The dynasty was supposed to be dead on Aug. 9, 1988, when Wayne Gretzky went from the Edmonton Oilers to the Los Angeles Kings in one of the biggest trades in the history of North American sports.
The Oilers, however, had other plans, resurrecting themselves 21 months later, winning the Stanley Cup for a fifth time, the first time without "The Great One" in the lineup.
Edmonton was no doubt still a contender without Gretzky, but it was hard to imagine the Oilers picking up the pieces in the manner they did.
Looking back on it 25 years later, Oilers defenseman Charlie Huddy said it shouldn't have been that surprising.
"A lot of people thought we wouldn't be able to overcome losing him and what he did for us, but look at the guys we still had," Huddy told NHL.com. "We just had to get through the initial shock, get over it as players and move on. It took us a bit, but that's what we ended up doing."
Gretzky was gone and, obviously, was irreplaceable, but the Oilers had seven players (Mark Messier, Jari Kurri, Glenn Anderson, Kevin Lowe, Randy Gregg, Grant Fuhr and Huddy) from the previous four Stanley Cup championship teams. Esa Tikkanen, Craig MacTavish, Steve Smith and Craig Muni were part of back-to-back title teams in 1987 and 1988.
Craig Simpson, at 23, broke through to lead the NHL with 16 goals in the 1990 Stanley Cup Playoffs. His 31 points tied him with Messier for the League lead.
Bill Ranford, 23, took over for Fuhr in goal and was superb, posting a 2.53 goals-against average and .912 save percentage.
"I think the players felt pretty strongly that there was still a large nucleus of the team still in place, but nobody expected us to win another Stanley Cup," Ranford told NHL.com. "That just showed the amount of determination that the group had to prove everybody wrong."
The feeling of being an underdog served as a motivator, Huddy recalled.
"We lost a big part of our team, but we still had a lot of chemistry there and I think it was something that the guys wanted to prove that, yeah, we lose a great hockey player, but we're still a pretty good hockey team," Huddy said. "You always want to prove people wrong when they write you off."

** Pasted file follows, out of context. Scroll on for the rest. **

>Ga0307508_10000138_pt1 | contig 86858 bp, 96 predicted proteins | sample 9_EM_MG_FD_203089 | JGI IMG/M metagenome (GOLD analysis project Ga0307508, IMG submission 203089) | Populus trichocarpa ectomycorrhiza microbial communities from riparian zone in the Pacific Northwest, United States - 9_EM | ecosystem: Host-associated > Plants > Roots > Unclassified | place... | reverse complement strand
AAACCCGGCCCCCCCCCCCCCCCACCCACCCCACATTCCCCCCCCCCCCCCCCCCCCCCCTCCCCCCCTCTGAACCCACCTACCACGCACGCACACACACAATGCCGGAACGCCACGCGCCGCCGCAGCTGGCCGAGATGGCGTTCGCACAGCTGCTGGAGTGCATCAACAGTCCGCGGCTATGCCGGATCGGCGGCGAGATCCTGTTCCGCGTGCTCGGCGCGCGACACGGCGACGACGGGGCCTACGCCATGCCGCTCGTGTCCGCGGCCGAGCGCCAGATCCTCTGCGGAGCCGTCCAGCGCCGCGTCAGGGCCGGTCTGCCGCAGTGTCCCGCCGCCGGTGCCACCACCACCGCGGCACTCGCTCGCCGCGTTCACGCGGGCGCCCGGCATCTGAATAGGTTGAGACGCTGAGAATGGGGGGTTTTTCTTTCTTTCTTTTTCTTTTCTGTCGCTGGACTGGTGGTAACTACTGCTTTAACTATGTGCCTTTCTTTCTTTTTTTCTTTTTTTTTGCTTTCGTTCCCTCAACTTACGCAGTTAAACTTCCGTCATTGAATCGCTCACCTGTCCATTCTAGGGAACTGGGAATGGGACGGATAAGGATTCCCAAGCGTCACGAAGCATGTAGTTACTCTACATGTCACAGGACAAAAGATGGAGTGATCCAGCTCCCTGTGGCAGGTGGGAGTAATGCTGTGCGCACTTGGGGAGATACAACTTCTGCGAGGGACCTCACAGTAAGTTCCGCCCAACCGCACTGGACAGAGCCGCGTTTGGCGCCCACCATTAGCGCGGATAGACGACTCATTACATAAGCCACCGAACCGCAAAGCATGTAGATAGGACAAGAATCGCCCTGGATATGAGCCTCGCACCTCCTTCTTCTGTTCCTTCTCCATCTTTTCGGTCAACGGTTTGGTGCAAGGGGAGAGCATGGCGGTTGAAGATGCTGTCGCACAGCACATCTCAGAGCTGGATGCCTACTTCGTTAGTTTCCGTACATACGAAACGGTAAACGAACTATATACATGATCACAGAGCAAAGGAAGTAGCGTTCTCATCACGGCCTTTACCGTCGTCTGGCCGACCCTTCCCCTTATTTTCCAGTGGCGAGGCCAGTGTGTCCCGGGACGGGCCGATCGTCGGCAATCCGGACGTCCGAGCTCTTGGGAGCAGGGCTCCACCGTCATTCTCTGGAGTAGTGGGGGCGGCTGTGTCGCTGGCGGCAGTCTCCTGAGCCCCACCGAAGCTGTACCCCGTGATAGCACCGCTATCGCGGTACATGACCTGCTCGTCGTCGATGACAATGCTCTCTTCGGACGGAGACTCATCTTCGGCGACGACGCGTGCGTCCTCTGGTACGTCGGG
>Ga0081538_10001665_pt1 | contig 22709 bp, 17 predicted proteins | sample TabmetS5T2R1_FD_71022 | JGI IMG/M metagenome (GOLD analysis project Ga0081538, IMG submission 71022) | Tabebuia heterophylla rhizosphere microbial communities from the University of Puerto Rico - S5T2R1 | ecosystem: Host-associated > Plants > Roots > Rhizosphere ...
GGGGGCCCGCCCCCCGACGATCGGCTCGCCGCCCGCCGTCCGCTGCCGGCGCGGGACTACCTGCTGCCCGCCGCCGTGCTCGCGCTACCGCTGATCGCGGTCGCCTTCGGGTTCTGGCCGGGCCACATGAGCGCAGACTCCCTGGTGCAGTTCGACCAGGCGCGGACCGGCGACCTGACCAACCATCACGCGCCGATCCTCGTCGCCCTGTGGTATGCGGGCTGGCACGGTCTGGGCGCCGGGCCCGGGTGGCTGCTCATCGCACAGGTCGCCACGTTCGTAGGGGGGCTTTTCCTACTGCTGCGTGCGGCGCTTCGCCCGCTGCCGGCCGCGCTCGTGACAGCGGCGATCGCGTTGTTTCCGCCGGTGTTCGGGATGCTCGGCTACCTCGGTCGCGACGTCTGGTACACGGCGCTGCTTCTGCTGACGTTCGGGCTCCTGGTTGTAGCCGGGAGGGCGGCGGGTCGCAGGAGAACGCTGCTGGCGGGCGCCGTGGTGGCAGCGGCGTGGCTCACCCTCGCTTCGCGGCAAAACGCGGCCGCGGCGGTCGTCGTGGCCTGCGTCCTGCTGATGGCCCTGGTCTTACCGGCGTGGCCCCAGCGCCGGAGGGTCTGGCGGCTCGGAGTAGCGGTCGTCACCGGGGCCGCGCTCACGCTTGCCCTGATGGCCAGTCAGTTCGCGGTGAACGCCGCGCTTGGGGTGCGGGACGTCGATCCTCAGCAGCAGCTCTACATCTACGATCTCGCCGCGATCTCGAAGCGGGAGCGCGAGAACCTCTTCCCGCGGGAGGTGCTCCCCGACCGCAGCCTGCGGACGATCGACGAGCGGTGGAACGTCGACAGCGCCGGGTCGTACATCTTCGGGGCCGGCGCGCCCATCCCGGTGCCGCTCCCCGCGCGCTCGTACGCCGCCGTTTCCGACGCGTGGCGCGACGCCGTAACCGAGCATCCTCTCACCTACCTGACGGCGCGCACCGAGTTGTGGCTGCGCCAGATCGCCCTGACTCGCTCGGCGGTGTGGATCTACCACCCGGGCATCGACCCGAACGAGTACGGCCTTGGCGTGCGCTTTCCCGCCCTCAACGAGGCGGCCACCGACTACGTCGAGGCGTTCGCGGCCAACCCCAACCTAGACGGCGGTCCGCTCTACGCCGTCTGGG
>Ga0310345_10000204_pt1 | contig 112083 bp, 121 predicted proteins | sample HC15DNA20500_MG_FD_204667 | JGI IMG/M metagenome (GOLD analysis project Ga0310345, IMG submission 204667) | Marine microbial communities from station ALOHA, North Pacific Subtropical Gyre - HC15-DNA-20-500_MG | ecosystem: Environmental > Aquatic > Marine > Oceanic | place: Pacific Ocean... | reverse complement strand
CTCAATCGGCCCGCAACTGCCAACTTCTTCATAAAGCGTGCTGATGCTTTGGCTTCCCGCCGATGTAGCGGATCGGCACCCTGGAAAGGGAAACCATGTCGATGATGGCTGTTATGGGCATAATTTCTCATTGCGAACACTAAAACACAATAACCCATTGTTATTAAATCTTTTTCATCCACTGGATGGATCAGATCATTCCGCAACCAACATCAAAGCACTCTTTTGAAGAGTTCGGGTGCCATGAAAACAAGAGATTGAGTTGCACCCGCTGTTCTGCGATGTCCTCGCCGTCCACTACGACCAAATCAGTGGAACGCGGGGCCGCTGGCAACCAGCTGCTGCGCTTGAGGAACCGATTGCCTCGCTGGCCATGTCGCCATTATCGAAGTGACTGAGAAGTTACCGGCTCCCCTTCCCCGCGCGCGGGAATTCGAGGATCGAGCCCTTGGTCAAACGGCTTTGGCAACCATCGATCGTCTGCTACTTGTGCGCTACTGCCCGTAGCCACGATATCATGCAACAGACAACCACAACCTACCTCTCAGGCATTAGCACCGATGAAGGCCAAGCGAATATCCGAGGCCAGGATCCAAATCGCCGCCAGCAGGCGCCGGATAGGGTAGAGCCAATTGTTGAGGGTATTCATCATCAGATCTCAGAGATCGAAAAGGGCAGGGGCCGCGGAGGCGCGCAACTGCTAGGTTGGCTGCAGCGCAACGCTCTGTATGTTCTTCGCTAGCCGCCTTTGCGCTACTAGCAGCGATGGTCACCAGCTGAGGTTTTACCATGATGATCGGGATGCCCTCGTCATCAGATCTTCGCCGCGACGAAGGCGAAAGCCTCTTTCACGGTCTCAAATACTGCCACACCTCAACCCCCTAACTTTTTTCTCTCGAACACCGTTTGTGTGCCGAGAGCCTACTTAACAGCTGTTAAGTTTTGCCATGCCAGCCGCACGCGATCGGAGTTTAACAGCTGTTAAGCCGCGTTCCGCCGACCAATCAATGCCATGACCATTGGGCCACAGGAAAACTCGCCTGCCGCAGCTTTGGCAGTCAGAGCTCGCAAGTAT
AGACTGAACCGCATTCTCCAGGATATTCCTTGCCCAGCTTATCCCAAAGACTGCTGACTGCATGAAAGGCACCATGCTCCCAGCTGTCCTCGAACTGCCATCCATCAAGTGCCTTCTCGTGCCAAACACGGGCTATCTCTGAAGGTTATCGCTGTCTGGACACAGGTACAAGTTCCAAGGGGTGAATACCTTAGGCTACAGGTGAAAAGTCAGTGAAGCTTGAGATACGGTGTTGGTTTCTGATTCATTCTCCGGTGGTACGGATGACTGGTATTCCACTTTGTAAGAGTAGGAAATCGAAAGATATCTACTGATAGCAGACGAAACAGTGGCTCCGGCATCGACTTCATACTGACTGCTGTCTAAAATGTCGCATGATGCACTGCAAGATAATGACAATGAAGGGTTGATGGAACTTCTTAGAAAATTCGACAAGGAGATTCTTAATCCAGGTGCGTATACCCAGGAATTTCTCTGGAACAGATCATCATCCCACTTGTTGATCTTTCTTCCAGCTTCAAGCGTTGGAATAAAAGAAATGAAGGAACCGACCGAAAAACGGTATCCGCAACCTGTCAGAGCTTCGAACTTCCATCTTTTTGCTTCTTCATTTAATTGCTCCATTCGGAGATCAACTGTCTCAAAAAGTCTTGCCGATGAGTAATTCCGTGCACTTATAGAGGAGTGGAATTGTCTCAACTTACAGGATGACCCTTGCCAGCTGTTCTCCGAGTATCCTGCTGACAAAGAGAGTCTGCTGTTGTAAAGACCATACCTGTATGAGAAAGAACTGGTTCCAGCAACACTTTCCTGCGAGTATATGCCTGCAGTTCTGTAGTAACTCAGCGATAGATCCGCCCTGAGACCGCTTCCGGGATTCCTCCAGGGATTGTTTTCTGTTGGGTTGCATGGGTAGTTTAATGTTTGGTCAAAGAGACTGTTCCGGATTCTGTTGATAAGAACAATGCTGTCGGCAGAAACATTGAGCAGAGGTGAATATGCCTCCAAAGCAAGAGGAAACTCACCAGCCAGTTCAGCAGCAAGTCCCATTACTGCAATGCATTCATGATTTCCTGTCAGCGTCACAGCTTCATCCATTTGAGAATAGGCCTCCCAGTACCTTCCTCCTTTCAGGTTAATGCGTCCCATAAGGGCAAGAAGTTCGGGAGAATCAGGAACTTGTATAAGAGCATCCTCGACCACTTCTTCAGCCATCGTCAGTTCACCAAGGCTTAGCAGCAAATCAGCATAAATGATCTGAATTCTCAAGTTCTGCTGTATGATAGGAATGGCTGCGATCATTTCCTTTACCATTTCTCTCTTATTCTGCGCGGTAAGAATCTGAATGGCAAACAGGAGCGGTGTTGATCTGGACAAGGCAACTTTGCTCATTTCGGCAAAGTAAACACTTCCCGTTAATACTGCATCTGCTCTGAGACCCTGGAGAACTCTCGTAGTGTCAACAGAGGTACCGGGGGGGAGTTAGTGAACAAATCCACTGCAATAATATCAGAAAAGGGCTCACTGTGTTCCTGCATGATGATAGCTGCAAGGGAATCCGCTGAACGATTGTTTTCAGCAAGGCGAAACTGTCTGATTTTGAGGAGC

Before the Oilers could prove they were still the class of the League without Gretzky, they had to go through the evolution of becoming a championship team again. That's what the 1988-89 season was for, and it wasn't easy.
After finishing with 99 points in the 1987-88 regular season and winning the Stanley Cup that spring, the Oilers dropped to 84 points the following season and were knocked out in the first round of the playoffs, in seven games by Gretzky and the Kings.
It was a devastating loss, and it showed they had fallen exactly the way many people across the NHL expected. The comparisons to the Gretzky-led teams of Oilers legend were impossible to ignore.
"We had to pick away at the season," Huddy said. "It didn't end the way we wanted, but it gave us a little bit more motivation for the following year. We had some more drive, a lot to prove."
When the 1989-90 season arrived, the Oilers no longer felt the weight of the what-ifs regarding Gretzky. Huddy said he doesn't remember nearly as many Gretzky questions from the media the second time around.
Gretzky was gone and he wasn't coming back. The time to move on was at hand.
The Oilers did, putting up 90 points in the regular season. In the playoffs, the adversity that could have easily broken them arrived. Edmonton fell behind 3-1 to the Winnipeg Jets in the Smythe Division Semifinals.
"It really forced us as a group and a team to play at a level that we hadn't previously played at," MacTavish told NHL.com. "We overcame that 3-1 deficit, and from that point forward we were as dominant a team as any of the previous Cup teams I had been on with Wayne."
In the next round, the Oilers swept Gretzky and the Kings before defeating the Chicago Blackhawks in six games to return to the Stanley Cup Final. In Game 1, Edmonton got a triple-overtime winning goal from Petr Klima at Boston Garden and went on to defeat the Boston Bruins in five games.
"He was the best player in the world," Ranford said of Gretzky. "To lose him, obviously you're going to be a little skeptical of being able to continue on, but the team found a way."
Follow Dan Rosen on Twitter: @drosennhl
Author: Dan Rosen | NHL.com Senior Writer
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